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|It's "Ovcharka", not "Ovtcharka" ....
The word "Ovcharka" is a Russian word, usually shown in the Cyrillic alphabet, that does not have a direct English translation. It is therefore often TRANSLITERATED, a process of writing the alphabetical characters in another language (such as English) in a way that represents the same sound or sounds. Transliteration is done by rules, and there are accepted international and national rules for it promulgated by the U.S. Library of Congress and the United Nations. Applying the these rules, there is only ONE CORRECTLY SPELLED transliteration of the word "Ovcharka" into English language, as follows:
In other Roman character languages, we see the word Ovcharka transliterated and spelled without the 'h" or with a "t" because transliteration of Cyrillic characters into Roman characters is a language-specific exercise under the rules, so the spelling may be different depending on the target language. That is why the transliteration of the Cyrillic character that looks like an oddly shaped "y" becomes "tch" in German, "c" in Serbian, and "ch" in English, per the United Nation rules.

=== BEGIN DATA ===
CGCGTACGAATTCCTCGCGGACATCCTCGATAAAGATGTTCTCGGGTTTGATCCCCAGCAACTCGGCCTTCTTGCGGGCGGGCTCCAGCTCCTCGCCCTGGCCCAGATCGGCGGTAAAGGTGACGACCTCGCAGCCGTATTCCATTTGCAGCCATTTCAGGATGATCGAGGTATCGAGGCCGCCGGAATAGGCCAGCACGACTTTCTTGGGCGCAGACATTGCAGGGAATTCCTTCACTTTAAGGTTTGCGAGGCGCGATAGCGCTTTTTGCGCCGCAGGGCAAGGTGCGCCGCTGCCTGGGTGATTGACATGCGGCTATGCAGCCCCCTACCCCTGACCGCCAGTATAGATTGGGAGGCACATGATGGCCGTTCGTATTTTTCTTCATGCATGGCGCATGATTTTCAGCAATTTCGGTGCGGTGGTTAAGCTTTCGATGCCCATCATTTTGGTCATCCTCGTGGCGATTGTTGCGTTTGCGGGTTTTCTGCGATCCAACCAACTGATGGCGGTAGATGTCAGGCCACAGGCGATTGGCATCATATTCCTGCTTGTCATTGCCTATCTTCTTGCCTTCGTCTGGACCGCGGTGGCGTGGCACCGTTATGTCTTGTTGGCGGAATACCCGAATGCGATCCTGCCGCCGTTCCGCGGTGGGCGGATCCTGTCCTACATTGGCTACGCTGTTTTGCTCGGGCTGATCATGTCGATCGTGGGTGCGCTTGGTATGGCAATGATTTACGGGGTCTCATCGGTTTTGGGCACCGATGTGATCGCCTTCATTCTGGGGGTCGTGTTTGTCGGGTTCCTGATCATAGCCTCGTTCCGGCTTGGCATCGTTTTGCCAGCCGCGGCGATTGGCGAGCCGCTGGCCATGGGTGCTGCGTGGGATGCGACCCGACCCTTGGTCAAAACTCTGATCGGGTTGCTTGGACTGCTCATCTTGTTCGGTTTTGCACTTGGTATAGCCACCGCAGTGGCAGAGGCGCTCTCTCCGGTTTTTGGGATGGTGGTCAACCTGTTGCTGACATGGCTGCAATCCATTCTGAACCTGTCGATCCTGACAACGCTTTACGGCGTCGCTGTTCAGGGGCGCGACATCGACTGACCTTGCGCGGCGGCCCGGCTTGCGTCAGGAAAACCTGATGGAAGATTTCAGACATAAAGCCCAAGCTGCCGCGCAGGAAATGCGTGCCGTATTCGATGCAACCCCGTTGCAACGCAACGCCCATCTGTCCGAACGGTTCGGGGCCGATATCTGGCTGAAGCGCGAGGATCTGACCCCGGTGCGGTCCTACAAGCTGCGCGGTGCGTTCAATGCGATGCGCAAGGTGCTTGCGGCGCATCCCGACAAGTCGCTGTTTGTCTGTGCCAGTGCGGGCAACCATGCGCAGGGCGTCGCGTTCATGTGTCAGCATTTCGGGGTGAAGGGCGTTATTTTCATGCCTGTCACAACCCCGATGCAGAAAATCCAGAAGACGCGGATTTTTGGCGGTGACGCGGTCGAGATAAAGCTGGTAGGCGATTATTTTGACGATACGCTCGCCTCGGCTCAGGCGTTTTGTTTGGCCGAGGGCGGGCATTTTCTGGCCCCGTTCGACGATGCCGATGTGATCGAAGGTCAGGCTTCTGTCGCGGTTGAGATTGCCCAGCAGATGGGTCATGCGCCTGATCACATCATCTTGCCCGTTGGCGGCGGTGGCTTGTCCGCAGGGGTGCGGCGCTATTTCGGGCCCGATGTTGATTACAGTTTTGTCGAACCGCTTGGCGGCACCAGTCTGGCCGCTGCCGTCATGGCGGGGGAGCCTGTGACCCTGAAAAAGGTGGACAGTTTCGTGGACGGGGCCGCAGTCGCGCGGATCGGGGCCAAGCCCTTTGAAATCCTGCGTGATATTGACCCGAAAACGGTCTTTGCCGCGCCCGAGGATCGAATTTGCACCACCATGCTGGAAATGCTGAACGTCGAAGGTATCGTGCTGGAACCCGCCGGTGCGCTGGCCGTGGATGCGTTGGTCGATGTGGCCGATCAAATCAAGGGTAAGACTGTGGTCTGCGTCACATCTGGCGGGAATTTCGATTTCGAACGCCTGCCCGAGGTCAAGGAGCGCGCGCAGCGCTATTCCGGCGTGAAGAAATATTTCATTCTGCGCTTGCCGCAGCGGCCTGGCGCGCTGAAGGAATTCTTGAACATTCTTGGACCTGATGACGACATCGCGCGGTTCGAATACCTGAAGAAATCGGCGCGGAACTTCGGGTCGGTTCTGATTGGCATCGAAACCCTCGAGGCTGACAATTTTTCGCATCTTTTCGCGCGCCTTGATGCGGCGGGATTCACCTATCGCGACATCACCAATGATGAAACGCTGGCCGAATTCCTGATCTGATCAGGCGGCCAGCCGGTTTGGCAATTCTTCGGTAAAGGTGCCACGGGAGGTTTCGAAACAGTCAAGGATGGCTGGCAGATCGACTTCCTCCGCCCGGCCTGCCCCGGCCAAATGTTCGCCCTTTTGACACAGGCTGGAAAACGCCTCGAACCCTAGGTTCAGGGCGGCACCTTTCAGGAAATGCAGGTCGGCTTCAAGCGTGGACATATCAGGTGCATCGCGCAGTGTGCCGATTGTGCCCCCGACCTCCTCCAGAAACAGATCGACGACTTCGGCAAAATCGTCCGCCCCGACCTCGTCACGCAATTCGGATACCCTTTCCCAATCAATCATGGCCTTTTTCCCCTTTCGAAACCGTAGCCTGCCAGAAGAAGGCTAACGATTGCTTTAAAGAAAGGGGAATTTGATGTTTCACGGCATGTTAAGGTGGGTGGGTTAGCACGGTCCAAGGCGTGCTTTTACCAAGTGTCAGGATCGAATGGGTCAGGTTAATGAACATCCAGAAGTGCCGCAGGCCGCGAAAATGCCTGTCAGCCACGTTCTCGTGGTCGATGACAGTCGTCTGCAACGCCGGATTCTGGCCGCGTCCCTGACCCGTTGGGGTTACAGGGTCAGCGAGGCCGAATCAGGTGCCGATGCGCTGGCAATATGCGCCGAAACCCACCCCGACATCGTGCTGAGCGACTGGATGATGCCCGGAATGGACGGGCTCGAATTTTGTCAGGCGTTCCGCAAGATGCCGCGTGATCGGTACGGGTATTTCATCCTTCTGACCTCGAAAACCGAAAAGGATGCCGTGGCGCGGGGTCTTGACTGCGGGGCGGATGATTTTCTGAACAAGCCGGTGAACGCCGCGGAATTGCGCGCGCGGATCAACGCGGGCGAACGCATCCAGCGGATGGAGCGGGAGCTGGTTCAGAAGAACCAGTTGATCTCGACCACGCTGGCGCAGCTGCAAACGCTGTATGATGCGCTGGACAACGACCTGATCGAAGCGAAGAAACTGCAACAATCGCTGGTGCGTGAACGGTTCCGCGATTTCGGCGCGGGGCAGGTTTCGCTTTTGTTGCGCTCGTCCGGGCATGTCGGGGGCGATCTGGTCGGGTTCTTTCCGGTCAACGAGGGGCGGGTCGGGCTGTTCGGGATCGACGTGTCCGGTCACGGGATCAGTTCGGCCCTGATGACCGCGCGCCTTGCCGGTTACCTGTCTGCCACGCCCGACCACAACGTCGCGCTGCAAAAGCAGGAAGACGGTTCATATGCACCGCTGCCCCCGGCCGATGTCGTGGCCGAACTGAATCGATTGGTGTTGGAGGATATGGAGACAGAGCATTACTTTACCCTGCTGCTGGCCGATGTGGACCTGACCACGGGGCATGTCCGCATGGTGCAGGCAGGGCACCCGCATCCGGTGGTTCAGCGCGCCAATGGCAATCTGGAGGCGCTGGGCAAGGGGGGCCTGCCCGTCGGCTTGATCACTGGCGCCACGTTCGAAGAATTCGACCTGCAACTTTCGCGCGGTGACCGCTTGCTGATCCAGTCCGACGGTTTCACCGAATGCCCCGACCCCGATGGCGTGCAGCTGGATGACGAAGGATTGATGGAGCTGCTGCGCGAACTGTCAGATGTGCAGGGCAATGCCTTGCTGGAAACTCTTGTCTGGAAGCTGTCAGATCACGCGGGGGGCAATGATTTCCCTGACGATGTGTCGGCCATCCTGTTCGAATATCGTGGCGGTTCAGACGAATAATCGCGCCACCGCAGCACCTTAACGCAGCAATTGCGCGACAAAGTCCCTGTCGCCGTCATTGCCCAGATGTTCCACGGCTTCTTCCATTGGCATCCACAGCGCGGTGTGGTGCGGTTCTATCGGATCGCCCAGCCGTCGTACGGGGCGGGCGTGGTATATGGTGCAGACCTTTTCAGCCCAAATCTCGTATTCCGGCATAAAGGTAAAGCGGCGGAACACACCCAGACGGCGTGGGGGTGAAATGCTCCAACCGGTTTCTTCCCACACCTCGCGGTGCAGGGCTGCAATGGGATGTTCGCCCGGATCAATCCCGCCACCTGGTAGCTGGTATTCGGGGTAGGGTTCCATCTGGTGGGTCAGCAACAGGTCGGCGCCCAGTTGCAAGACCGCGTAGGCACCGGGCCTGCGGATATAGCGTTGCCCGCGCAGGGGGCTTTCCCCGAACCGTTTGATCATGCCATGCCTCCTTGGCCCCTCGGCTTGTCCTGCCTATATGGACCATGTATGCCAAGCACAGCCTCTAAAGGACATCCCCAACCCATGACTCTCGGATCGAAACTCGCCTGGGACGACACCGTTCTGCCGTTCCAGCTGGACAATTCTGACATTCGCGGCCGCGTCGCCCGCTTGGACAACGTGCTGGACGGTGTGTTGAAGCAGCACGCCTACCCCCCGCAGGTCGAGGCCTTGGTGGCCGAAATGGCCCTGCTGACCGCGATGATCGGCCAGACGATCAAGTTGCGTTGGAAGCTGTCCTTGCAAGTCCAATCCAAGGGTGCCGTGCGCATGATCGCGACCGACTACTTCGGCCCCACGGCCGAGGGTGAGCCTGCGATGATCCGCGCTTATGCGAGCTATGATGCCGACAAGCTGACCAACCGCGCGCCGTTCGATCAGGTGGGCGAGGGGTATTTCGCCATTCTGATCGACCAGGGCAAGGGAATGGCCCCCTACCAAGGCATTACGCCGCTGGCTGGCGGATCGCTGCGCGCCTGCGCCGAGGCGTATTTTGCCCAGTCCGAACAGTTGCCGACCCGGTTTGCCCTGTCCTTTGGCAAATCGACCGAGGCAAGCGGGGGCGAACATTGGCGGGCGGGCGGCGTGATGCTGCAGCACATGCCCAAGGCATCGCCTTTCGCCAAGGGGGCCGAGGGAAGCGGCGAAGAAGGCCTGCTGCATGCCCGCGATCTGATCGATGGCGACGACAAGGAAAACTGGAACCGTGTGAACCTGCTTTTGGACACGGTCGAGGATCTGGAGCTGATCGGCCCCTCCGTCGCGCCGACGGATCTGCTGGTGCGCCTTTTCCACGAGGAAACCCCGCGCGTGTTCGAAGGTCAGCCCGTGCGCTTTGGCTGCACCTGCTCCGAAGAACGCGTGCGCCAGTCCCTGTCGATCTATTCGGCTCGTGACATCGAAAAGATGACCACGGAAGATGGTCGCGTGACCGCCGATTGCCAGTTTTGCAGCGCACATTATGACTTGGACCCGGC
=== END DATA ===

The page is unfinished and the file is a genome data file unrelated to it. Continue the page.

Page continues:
A flawed argument recently put forth on the internet is that "tch" is somehow more "phoenetically" correct than "ch". The soft "ch" sound of the words "Michigan" and "Charlotte" were sited as examples of why the word "Ovcharka" should be spelled with a "tch" contrary to UN transliteration rules. However, these soft "ch" words, "Michigan" and "Charlotte", are French derived place names and are not representative of English pronunciation. A "ch" sound, in typical English usage, for example the words "change", "charred", "chased", "chilled", is a hard "-ch" sound.
Therefore, it is not necessary to add a "t" in front of the "ch" for a hard "ch" sound pronunciation. The spelling "tch" does not make the word phonetically correct. In English, "tch" would be voiced "ovt-charka", which is clearly wrong. Hence, the UN and US Library of Congress rule:
Click Here for more information on the naming of this great breed of dogs.
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